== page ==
Dave O’Brien of the Atlanta Journal-Constitution spends some time imagining Johnny Damon in a Braves uniform, observing that Atlanta could afford to sign him if they could do a one- or
two-year below $10 million. And he thinks that Damon would consider it because (a) he hasn’t received better offers; and (b) he’s told some
people he’d like to play for the Braves, who train near his Orlando
My take: at this point there should be several teams calling Scott Boras with an Adrian Beltre-type offer: one year at around $9 million with an option for year two. That may actually be high for Damon given his inferior defense and the relative lack of interest in him compared to Beltre, but in light of what happened with Beltre and Boston, Damon is suddenly in the realm of the doable for a lot of teams who might not have otherwise looked at him before.
O’Brien wonders whether if, at those prices, the Yankees might come back into the Damon raffle (“sweepstakes” is too grand a word for him). It’s possible, especially in light of Boston signing Beltre — never underestimate the power of an arms race — but Brian Cashman’s “stand pat” talk seems a bit more convincing this year than it has in years past.
The Mets’ broadcast trio of Gary Cohen and former major leaguers Ron Darling and Keith Hernandez ranked third out of 30 teams in FanGraphs’ 2016 Broadcaster Rankings for good reason. Beyond great play-by-play calling and in-game analysis, the three clearly have fun doing their jobs. It’s what makes bad broadcasts stick out like a sore thumb and makes other broadcasts, like the Mets’, a daily must-watch.
During the fourth inning of Tuesday night’s game between the Mets and Marlins, Hernandez decided to test out a new telestrator installed in the SNY broadcast booth. First, he drew a circle over Darling’s head, then replaced it with a spotshadow circle. Before putting his toy away, Hernandez showed off the “cone of silence,” which he quickly renamed the “Gary Cohen of silence.”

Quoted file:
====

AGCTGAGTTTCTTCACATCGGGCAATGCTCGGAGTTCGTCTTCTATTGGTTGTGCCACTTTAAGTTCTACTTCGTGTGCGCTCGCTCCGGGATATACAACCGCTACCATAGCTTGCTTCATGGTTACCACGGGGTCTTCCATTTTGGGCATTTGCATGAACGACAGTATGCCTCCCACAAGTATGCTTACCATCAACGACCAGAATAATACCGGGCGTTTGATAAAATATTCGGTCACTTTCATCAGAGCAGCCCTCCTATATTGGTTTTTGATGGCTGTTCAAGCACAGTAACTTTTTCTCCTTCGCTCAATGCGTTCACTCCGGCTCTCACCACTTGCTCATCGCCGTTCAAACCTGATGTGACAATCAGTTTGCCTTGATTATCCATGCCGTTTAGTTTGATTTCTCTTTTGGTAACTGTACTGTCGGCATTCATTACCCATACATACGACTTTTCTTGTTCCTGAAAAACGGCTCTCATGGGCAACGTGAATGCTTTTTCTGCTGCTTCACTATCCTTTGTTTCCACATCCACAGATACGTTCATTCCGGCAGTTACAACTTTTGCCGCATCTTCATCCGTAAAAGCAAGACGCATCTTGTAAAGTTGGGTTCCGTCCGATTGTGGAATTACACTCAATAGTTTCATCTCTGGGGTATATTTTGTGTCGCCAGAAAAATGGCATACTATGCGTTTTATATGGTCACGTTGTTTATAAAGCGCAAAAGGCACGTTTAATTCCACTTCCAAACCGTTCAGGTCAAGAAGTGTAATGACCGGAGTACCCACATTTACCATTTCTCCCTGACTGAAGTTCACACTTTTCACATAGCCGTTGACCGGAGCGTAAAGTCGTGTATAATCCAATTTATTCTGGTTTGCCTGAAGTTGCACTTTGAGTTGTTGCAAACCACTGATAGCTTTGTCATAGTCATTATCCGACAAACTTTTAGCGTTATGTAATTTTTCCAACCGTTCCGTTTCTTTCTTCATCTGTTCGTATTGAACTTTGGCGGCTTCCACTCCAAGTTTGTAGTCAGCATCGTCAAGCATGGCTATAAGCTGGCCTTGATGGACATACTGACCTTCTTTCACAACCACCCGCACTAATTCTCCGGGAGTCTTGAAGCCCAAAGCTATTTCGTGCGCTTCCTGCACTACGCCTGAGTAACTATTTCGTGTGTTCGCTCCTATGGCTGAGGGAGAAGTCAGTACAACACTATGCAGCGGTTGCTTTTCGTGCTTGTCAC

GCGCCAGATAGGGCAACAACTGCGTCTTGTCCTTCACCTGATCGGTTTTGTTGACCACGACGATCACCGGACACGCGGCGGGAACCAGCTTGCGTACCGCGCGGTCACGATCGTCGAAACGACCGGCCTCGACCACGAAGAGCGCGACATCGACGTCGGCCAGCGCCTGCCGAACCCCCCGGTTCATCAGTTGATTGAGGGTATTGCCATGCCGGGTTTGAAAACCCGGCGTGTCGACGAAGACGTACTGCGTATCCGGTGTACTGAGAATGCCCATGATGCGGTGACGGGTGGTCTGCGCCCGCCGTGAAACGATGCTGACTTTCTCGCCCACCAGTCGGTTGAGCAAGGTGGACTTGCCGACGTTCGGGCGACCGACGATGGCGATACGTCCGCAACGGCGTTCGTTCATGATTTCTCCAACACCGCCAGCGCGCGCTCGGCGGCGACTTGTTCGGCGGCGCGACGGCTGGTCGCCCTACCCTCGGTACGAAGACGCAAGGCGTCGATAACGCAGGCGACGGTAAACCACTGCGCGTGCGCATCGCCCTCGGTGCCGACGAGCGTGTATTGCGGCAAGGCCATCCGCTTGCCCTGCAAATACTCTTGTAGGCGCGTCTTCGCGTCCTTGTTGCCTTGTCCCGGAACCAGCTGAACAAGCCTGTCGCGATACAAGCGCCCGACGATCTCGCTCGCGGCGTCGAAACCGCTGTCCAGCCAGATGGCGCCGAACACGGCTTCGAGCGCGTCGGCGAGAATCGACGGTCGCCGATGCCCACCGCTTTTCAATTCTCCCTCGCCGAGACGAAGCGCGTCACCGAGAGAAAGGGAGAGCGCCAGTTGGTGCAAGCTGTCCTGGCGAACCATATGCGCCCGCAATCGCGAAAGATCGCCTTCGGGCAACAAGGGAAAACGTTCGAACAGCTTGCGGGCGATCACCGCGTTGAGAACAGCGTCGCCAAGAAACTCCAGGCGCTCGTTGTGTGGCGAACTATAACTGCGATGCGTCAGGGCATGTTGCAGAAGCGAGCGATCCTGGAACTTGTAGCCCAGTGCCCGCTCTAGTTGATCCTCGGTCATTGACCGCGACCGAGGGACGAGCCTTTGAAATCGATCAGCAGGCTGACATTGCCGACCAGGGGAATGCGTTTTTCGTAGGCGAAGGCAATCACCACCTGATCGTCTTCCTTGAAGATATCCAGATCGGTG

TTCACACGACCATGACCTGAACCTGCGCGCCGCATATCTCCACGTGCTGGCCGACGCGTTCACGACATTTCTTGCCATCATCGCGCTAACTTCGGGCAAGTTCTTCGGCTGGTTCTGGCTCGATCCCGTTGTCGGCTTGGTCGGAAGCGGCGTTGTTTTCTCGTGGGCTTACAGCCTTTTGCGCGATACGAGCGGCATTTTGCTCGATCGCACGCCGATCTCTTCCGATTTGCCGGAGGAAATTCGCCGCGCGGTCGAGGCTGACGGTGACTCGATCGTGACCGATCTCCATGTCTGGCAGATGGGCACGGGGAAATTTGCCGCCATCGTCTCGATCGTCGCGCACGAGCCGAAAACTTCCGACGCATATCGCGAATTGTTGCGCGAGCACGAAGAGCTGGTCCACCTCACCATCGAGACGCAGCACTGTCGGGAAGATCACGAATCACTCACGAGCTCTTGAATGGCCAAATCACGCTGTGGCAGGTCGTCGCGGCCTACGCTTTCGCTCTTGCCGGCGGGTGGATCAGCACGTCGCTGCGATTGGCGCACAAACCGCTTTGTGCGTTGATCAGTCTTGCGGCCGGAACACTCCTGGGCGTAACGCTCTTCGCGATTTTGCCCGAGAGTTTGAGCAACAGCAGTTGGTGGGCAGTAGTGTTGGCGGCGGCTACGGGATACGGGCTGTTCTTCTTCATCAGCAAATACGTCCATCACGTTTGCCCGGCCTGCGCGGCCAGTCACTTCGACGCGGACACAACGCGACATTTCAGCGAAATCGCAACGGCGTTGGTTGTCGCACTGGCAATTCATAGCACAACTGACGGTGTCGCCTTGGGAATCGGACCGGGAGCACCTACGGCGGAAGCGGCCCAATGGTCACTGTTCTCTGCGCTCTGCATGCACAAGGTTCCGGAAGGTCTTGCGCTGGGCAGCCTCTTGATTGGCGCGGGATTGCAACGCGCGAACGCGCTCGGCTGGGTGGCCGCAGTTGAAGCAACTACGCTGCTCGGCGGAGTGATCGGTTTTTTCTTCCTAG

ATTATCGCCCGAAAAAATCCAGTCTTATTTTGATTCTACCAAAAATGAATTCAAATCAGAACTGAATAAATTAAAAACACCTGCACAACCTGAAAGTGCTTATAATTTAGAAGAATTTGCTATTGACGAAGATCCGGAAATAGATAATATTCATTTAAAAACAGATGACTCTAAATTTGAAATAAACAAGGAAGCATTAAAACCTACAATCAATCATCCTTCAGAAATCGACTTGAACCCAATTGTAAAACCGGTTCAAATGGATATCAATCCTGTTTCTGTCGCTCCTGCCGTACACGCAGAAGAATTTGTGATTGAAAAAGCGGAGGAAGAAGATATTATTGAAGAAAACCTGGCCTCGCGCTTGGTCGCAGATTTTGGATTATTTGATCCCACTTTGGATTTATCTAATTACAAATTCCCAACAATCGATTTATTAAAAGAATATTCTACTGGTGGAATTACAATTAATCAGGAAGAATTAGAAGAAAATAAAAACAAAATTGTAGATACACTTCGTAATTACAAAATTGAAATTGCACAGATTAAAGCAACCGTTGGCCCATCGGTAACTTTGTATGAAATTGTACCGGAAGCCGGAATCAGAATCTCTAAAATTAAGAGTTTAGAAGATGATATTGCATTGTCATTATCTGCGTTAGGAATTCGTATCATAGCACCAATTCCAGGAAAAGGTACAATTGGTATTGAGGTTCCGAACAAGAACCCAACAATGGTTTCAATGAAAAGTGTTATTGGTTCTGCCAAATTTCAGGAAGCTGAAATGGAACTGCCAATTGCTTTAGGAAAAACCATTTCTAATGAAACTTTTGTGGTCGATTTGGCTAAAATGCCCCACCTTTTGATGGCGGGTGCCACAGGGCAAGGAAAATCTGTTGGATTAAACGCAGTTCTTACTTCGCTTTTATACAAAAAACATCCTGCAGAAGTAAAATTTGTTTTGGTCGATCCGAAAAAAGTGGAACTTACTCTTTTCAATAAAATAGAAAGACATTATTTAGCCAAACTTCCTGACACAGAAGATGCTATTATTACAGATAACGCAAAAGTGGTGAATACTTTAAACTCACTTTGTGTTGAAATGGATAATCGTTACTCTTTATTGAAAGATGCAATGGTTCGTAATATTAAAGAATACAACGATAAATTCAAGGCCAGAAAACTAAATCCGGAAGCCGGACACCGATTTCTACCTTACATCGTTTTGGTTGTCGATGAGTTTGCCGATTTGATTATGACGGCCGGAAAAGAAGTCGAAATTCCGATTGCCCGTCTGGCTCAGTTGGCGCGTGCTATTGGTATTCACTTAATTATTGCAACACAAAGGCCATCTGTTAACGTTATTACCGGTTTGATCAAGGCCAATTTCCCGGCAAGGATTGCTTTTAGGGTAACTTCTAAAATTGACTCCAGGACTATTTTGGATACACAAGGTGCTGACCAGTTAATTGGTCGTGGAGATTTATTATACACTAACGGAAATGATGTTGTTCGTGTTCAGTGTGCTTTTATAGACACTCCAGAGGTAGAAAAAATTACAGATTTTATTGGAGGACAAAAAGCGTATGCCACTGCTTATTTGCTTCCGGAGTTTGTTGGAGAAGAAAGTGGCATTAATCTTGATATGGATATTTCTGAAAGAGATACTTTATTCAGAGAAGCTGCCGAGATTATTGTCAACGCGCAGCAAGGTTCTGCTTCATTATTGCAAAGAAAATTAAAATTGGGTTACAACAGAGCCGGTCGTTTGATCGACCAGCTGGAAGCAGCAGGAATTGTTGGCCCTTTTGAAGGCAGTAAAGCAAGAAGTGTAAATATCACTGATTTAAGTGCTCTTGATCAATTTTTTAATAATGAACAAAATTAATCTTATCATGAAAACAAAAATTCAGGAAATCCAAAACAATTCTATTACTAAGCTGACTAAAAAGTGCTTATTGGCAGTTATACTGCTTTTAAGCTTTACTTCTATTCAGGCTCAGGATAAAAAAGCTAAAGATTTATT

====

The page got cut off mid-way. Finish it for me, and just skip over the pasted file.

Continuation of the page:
10/10, would watch again.
In a recent interview with Jon Greenberg of The Athletic, White Sox third baseman Todd Frazier took a swipe at the Reds’ front office. The rebuilding Reds traded Frazier to the White Sox as part of a three-team deal this past December.
After the season, Frazier will enter his third and final year of arbitration eligibility. Frazier told Greenberg he’d like to stay with the White Sox. He praised the club’s ownership and then, unprompted, he decided to castigate the Reds’ front office.
I would love to stay here. It’s a great club, great ownership. It was very different in Cincinnati, it wasn’t good. The bottom line here is these guys know what they’re doing. I see the guys [Hahn] gets, he’s not afraid to pull the trigger. You’ve got to have a guy like that. Whether it turns out to be for the best or not, you take a chance sometimes, and I think he’s done that a lot. It’s up to Jerry [Reinsdorf, owner] and Rick [Hahn, VP/GM] and their team to figure out what they want to do and it’s up to them.
It’s not clear if there are specific incidences to which Frazier could be alluding, but it’s a very obvious piece of criticism.
Frazier, 30, has regressed a bit offensively compared to the previous two seasons, batting .213/.295/.448 with 32 home runs and 81 RBI in 532 plate appearances. The White Sox could pursue trading him during the offseason.